Tuesday, October 7, 2008

And the loser is...

Obama. McCain. You. Me. Everyone. Let's face it---whether you're for Obama, for McCain, or somehow happen to be one of those hard-to-believe undecideds that may yet decide this election, these debates tell us very little about what we need to know in this election. Three 90-minute debates in a very scripted setting with limp questions and with limp moderators who function as nothing more than school crossing guards do not lead to elevated and enlightened discourse on the matters of our day.

The rules for these debates are haggled over and negotiated behind closed doors, all with the intention of giving their candidate whatever edge they can attain. If you're a better speaker...you angle for more debates. If you're folksy...you try for more town hall-style forums. If you're lacking experience...you might want a podium to give you added stature. The wrangling over the details is relentless. The end result ends up being a heavily-insulated atmosphere where no candidate is at much risk, and where each candidate has significant freedom to bob and weave their way out of a question they simply don't like. Sure, a voter can gleam some information from how a candidate elects to answer (or not answer) a question, but the substance is minuscule. To date myself a bit (since nobody else will--snap!), these debates have me sounding like Clara Peller and asking, "Where's the beef?"

I don't agree with former House Speaker Newt Gingrich on much, but I do support his idea of having no fewer than nine debates between the respective nominees of each party with each debate focusing intensely on just one major issue. Too much? In a reality-tv-oriented-world that has the attention span of a spider monkey on crack, yes. It's too much. It's too wonkish. Too...(gasp)...informative. And yet, as the historic ratings for these largely uneventful debates illustrate, the American voter is thirsty for political discussion. Sure, a large part of that thirst is purely for entertainment value. I guarantee you a lot of people were watching the Palin debate for the same reason so many people watch NASCAR races. Hint---it's not to see her go round and round in a circle. But if the people want to see the candidates "debate" their ideas, then the candidates have an obligation to do just that. After nine one-hour debates on the important subjects of our day, it would be impossible to not know which candidate's vision for the future most closely resembled your own. Voters would be better informed. Candidates would need to rely less on empty talking points. And, most importantly, the culture of discourse would forever be changed.

While I have always been a fan of Meet The Press, I'd be the first person to admit that the late Tim Russert would often oversimplify a complicated subject...hammering away for a simple "yes" or "no" to a question that no sane politician would dare answer with one word. That said, going before Tim Russert was a true test for a politician because Russert was always prepared. He was ready to call "bullshit" the second he heard it, able to use the explicit text of a guest's previous words to contradict what they might be saying on that particular visit to the studio. He knew the talking points by heart and, more often than not, would not let his guests off the hook so easily. He was persistent. Dogged. The result was either the successful mining of a nugget of new truth heretofore untold, or the exposure of his guest as a talking head unwilling or unable to say anything substantive. If there's one thing this election needs right now (more than nine loosely-structured debates, I mean), it's a no-holds-barred sit-down with Russert and Obama and McCain all at the same table.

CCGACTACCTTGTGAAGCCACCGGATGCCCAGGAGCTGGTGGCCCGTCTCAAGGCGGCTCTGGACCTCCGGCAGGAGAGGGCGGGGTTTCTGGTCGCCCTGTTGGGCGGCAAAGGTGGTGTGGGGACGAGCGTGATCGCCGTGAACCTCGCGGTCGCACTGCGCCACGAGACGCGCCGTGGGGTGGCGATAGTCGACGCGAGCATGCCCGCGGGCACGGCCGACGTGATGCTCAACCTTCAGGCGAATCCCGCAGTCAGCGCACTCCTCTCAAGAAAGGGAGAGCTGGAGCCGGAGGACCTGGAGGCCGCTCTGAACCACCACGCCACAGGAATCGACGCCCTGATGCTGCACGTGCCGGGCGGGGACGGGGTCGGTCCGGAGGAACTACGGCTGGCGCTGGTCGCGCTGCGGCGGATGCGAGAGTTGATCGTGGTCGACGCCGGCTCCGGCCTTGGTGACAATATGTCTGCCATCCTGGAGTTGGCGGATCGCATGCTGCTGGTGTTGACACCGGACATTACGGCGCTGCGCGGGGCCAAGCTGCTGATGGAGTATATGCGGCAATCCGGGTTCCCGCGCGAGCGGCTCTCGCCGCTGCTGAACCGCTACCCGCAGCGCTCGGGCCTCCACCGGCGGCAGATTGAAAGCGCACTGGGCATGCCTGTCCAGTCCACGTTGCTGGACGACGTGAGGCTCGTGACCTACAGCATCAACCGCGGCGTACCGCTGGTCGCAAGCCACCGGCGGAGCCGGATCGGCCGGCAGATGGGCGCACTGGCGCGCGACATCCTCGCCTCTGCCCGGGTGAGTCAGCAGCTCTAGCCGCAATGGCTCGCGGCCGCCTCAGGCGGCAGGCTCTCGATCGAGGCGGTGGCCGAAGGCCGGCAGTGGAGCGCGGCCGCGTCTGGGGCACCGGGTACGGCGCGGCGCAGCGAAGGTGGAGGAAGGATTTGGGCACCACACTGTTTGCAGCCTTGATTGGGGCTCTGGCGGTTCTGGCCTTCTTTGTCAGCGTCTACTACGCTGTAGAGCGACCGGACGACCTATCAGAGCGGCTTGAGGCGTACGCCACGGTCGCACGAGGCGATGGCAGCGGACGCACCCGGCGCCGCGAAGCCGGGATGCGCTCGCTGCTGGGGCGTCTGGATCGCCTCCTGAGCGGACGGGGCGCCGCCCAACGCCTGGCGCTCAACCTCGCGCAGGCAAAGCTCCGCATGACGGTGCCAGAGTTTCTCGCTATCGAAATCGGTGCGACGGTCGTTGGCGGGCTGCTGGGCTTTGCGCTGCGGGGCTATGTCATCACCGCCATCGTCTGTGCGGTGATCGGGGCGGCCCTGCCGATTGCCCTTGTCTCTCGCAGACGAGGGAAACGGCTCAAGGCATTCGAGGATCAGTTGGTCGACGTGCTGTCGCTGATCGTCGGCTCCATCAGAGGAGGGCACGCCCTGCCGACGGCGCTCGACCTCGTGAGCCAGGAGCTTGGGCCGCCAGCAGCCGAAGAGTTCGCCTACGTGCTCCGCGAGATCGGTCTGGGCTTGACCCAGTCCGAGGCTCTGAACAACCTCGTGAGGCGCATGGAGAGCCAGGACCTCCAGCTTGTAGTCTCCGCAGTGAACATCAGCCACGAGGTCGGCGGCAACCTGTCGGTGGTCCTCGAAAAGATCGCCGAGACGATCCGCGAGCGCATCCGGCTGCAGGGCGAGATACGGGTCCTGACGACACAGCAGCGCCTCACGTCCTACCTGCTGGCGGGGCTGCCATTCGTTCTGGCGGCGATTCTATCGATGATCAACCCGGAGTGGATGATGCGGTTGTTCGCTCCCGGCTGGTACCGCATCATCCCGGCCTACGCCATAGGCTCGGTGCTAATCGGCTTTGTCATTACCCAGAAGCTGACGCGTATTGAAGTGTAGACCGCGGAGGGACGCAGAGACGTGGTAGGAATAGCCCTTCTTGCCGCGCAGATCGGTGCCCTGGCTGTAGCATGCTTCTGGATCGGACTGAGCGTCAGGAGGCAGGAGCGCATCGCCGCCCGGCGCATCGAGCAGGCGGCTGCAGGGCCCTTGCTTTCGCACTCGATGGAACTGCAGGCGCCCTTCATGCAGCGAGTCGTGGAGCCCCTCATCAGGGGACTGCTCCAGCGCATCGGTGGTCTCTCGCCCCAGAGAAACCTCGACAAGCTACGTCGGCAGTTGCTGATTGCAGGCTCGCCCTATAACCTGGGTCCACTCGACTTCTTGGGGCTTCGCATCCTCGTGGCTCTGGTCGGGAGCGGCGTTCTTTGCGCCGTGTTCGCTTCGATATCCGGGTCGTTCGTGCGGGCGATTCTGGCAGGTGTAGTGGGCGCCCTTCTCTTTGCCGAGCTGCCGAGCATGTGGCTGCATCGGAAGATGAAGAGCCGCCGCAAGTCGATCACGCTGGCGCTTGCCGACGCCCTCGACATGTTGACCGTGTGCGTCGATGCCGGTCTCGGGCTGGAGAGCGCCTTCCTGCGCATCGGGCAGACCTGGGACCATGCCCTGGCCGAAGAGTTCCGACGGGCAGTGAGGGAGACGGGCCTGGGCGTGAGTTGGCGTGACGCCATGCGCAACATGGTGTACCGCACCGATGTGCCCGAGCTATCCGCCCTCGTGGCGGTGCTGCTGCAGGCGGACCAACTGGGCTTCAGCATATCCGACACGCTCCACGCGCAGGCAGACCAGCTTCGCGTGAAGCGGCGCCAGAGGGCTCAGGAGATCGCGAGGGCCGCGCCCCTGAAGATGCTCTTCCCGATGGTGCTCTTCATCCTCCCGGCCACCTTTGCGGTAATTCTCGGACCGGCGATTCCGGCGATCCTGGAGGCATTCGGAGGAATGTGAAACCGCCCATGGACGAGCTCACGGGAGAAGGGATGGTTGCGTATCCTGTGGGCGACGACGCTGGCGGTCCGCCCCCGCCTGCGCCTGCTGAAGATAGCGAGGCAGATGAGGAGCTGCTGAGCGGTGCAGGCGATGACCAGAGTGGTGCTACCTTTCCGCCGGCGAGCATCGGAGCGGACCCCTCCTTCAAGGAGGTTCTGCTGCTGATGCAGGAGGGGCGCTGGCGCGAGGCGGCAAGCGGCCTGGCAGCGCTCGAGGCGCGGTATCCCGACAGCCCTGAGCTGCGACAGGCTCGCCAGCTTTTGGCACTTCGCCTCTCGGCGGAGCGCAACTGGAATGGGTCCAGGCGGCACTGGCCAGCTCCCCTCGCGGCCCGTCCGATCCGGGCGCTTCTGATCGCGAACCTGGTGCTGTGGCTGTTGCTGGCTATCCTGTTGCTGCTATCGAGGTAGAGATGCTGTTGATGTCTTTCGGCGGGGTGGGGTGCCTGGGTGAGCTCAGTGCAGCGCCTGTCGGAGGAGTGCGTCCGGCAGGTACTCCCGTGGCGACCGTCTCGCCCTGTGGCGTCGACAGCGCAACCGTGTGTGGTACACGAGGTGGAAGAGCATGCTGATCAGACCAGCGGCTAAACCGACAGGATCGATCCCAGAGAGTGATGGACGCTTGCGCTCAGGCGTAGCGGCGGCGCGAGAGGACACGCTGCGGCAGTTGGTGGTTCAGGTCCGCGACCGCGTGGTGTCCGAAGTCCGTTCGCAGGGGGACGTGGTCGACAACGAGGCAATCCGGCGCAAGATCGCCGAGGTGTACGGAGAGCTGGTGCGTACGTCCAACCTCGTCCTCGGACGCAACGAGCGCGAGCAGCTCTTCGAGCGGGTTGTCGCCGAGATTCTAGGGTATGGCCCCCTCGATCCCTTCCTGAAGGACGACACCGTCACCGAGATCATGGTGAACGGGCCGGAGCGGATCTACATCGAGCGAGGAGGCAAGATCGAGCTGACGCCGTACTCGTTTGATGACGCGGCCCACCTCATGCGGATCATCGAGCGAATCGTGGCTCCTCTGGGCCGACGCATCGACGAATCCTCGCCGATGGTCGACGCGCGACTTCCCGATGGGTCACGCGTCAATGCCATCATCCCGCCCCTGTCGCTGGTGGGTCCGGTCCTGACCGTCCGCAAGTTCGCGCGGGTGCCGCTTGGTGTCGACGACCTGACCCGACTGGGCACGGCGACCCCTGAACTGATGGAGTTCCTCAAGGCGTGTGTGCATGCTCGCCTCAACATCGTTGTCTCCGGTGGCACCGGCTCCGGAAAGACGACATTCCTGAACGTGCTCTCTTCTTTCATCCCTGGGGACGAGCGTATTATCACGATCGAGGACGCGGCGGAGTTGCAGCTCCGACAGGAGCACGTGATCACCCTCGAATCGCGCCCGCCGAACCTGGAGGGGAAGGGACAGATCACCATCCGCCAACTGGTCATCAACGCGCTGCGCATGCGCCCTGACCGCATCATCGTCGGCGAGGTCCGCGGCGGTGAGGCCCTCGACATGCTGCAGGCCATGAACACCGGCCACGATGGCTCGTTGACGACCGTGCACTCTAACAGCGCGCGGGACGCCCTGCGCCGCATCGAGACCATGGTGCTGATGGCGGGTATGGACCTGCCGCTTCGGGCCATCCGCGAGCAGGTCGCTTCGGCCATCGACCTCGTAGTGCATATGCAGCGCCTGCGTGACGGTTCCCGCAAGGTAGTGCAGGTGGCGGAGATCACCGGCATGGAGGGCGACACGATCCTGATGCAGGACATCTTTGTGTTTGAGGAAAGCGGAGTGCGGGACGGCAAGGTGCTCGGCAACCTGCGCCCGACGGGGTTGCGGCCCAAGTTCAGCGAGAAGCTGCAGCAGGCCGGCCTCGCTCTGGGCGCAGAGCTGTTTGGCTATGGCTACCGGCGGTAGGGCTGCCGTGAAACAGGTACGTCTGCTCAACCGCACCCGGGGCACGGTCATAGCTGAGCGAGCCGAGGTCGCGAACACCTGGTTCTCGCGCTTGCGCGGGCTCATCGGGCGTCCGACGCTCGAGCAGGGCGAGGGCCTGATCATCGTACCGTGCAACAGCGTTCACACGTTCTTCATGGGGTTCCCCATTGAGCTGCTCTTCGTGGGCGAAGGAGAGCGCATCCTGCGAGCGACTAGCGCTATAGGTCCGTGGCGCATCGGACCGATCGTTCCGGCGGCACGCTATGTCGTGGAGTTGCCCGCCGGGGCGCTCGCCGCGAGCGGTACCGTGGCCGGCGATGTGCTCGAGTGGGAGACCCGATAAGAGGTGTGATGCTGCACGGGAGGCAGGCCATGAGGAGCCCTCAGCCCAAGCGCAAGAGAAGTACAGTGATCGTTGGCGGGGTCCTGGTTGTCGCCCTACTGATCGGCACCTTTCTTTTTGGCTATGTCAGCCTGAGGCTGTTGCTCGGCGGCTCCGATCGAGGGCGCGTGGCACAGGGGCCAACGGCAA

Failing a successful resurrection of Russert, these debates desperately need a moderator who is willing to take charge---not to enforce the rules agreed to by the campaigns---but to force the candidates to answer the questions they're asked...or pay the price by being made to look silly and standoffish. Honestly, what's the worst that can happen if the venerable Tom Brokaw grows a pair and on live TV deviates from the rules to call "bullshit" on one of the many false characterizations that either candidate routinely makes? Are the candidates not going to answer? In front of 60 million people? The worst thing is that Tom Brokaw is never asked back to moderate a debate. But since all he does anyway is read five-word questions sent in from the internet, what's the loss? It's an absurdity that these are the debates we as citizens get...and an even greater absurdity that we accept it.

To be fair, Barack Obama, the candidate for whom I will cast my vote on November 4th, was opposed to John McCain's suggestion of ten "town hall" styled debates. I won't parse his decision. I simply think he was wrong. Surely he could have negotiated something with McCain that would have been acceptable. Maybe eight? Or six? But no. After appearing in twenty-two debates during the Democratic primary he said enough was enough. Again, I disagree with that decision. There may be more to the story than I'm aware of, but if there's ever a choice between more debate or less, I'm going with more.

We get one more debate to see these candidates go head to head. You know what the exciting change is for the third debate? They sit at a table! Now we're really going to figure out what makes these guys tick.


Post a Comment

Subscribe to Post Comments [Atom]

<< Home